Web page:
It seems to me that our three basic needs, for food and security and love, are so mixed and mingled and entwined that we cannot straightly think of one without the others. — M. F. K. Fisher, The Art of Eating

Nourishing Green Soup & Motorboating

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imageGreen Soup MotorboatingGreen Soup SpinachGreen Soup KaleGreen Soup Starter
Nourishing Green Soup & Motorboating
by K.C. Pomering, Posted February 28th, 2013 at 4:34 am

For the last few weeks, it seemed like all anybody could say to me was “Green Soup.” I got 4 emails about green soup – did I make green soup, have I tried green soup, do I have a great recipe for green soup?

No to all. Because I was pretty sure green soup was gonna taste like hell. (FYI: it was an educated guess, as I actively dislike cabbage soup, so I convinced myself that green soup was gonna give me scary Willy Wonka flashbacks, too.)

Somebody asked me about it in a meeting, somebody asked me about it in line at Whole Foods. My mother, Saint Joanie, read an article about it Reader’s Digest & tore it out for me.

By the time my doctor brought up green soup after telling me my vitamin levels were low, I decided the Universe was probably sending me some kind of plant-based message. So I went home & looked in my fridge. (Fortunately, I had just been to the store.)

I threw 2 carrots, a leek, and some garlic in a pot over medium heat with olive oil. I used orange-infused olive oil because I had it and I think citrus brightens up leafy green vegetables.

Then I threw in a bag of washed & chopped kale. I don’t know why I keep buying that stuff, I spent the next four minutes pulling pieces of kale rib out of a pot of steaming vegetables. If you try this, buy a bunch of kale and trim it yourself. The kale had shredded carrots and a little bit of purple cabbage in it, so that went in the pot, too.

That’s a bag of baby spinach. I added kosher salt & black pepper at this point, and spent the next couple of minutes pulling out all the sizable spinach stems. I cooked everything until the leaves were pretty well wilted, and dug through my freezer to find some green peas (I used about 8oz) and I grabbed some broccoli I had steamed the night before, probably about one head’s worth.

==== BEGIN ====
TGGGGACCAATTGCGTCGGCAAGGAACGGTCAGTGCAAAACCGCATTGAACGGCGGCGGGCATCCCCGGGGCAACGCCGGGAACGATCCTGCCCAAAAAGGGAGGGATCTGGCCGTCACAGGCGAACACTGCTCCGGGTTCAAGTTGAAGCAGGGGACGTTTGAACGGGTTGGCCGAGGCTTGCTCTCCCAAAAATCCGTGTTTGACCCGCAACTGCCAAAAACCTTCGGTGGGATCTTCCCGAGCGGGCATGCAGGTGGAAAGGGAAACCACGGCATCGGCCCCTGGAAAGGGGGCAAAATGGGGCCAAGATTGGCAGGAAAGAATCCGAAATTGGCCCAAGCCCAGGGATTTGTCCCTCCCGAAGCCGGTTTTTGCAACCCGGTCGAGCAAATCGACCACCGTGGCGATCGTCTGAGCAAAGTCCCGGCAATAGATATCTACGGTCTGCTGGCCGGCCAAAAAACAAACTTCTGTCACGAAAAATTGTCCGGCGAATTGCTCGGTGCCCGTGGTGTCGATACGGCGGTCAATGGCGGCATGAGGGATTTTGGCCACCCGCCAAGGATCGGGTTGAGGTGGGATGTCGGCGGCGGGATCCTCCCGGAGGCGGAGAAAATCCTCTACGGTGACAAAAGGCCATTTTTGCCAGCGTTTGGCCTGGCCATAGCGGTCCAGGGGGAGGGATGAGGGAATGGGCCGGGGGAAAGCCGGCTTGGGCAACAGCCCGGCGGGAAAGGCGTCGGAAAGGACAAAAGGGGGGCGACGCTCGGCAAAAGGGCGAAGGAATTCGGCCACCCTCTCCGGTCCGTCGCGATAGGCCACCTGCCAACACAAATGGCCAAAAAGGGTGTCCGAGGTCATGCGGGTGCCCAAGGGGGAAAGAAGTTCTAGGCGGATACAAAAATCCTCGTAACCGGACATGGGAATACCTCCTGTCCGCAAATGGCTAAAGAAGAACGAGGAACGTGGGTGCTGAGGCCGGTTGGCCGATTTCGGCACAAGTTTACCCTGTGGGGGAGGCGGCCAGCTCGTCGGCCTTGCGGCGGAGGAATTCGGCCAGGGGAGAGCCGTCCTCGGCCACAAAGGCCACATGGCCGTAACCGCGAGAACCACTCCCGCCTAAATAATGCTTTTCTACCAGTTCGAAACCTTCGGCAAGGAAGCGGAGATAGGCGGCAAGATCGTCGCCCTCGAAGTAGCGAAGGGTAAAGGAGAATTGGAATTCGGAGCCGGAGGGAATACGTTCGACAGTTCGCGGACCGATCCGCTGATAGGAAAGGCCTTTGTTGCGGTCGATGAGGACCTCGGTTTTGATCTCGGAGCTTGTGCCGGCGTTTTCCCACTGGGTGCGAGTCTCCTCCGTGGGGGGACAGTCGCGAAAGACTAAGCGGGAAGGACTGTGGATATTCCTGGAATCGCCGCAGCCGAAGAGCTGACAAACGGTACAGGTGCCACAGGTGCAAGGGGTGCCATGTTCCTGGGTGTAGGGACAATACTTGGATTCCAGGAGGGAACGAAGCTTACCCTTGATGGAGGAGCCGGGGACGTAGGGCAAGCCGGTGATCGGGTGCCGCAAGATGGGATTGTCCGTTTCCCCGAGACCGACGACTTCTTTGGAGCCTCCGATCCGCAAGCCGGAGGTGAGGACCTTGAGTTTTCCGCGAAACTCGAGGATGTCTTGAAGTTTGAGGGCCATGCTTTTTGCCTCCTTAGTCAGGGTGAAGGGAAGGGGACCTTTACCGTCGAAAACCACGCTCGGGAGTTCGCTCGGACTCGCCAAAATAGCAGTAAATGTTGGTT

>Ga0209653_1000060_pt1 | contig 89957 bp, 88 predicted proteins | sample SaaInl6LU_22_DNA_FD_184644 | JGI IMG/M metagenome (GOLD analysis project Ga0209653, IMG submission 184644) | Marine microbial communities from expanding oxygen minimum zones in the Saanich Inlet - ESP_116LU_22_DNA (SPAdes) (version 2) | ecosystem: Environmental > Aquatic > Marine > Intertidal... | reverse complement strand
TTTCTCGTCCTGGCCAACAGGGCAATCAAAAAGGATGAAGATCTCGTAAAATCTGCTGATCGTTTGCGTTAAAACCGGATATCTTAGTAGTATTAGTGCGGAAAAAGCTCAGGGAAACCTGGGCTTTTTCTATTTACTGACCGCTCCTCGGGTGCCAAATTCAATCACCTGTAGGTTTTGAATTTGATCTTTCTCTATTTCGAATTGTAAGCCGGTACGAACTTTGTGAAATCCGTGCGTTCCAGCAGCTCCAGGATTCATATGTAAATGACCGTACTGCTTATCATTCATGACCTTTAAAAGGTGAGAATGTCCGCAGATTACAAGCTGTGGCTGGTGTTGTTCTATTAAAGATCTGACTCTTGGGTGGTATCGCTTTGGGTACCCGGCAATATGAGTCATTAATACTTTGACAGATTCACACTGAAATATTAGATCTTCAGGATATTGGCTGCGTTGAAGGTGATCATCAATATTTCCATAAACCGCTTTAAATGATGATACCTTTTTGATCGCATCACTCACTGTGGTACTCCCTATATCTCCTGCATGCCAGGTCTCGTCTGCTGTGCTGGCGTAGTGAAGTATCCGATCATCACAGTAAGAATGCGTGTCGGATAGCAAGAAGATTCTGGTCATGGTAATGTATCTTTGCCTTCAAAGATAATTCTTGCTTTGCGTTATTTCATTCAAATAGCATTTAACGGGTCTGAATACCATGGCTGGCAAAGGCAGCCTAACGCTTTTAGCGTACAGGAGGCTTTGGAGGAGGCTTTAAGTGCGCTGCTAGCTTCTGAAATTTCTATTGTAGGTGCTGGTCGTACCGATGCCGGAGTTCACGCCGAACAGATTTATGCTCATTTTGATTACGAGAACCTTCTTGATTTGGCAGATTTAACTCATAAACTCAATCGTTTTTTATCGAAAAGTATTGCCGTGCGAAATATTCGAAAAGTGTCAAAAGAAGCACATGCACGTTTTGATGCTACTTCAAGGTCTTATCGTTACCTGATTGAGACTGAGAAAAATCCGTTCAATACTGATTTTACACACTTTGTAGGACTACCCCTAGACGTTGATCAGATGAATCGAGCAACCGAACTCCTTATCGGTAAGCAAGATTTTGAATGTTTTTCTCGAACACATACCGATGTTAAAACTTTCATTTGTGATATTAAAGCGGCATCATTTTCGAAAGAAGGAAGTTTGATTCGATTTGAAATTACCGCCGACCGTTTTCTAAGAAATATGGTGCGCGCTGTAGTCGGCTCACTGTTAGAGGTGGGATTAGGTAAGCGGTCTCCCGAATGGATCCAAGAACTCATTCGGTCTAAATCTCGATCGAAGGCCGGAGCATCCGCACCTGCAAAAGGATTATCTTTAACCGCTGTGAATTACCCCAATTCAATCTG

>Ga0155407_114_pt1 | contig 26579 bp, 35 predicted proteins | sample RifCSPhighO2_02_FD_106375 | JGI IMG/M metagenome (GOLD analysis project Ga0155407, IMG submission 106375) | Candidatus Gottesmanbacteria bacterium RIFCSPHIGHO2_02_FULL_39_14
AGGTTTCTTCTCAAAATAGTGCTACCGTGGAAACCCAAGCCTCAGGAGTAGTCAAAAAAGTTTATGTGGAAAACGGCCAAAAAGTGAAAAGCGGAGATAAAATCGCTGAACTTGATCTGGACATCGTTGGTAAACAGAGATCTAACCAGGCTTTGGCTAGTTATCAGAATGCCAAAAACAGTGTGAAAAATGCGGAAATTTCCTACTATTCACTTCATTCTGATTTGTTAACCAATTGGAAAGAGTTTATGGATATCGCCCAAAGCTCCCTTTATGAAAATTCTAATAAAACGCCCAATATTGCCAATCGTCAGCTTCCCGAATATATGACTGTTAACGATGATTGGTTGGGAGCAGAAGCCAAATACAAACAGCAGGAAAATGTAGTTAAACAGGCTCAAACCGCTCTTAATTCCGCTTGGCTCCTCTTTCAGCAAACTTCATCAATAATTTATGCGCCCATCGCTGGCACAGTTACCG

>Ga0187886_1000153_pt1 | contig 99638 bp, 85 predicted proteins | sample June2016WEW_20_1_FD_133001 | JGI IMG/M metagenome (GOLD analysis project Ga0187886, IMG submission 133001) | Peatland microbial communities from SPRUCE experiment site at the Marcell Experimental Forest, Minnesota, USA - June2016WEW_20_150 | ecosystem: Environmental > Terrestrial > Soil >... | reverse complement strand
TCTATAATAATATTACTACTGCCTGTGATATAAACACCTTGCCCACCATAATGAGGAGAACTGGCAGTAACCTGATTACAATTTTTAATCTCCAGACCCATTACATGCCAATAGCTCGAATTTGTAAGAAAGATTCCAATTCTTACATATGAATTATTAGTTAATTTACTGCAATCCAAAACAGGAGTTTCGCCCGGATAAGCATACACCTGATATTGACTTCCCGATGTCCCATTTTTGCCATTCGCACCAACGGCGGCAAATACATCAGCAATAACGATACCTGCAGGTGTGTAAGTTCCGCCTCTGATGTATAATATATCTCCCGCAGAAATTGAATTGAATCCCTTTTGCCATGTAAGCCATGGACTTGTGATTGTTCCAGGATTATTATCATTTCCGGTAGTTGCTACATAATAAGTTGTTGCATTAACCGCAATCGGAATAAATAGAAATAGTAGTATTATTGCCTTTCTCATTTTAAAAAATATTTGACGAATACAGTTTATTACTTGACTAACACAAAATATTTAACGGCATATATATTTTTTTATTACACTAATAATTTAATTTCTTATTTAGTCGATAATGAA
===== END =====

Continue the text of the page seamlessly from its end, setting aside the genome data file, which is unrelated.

I added another pinch of Kosher Salt & some pepper, and about 4 cups of chicken stock. Then I grabbed my Motorboat. (You can call it a stick blender at your house, I won’t judge you.)

Here’s the thing about my Motorboat. I didn’t want it. I thought it was dumb. I’d see Emeril grabbing his “motorboat” on TV, sticking it in pots of gravy or soup, and I’d think: “that’s some lazy crap, right there. He has a food processor & a blender, he needs that too? It can’t possibly get things super-smooth either.” I was so high-and-mighty on my Alton-Brown-No-Unitaskers soap box, you could’ve seen up my nose, and I’m 5’3. But I was so, so wrong, and I try to admit my mistakes. Don’t even get me started on how much easier it is to clean than a food processor, or the challenges of pouring hot soup in & out of a blender.

Emeril, I misjudged you. And I’m sorry.

So, I pureed the green soup, staring at it skeptically the whole time. That little bit of purple cabbage did not help the color. I tasted it – not too bad, a bit more salt, a dash of pepper, it needs a little something still – half a cup of orange juice. Motorboat again.

OK, moment of truth. I ladled it out, and threw some Cowgirl Creamery Fromage Blanc on top, since that makes just about anything better.

I’ve gotta admit, I was wrong again. This Green Soup is good.

So, I did what any self-respecting cook would do, I waited for the 9-year-old food critic I live with to get home. (I should add that Sam likes broccoli, corn & cherry tomatoes, and will only otherwise eat vegetables if they’re served with cheese or bacon, or under threat of dessert loss.) So, I served her up some soup, and told her I made it with broccoli.

I swear, on Saint Joanie’s good name, that the kid said: “Mom, this is pretty good.”
Wait until next time, when I make it without cabbage.

Green Soup on, citizens.


Great story! I was intrigued by the use of motorboat in the title and now I completely get it. They are a great tool for making soups, or helping to emulsify something that you just can’t whisk fast enough for.

by Nathan Copeland, Posted March 1, 2013 at 8:56 pm

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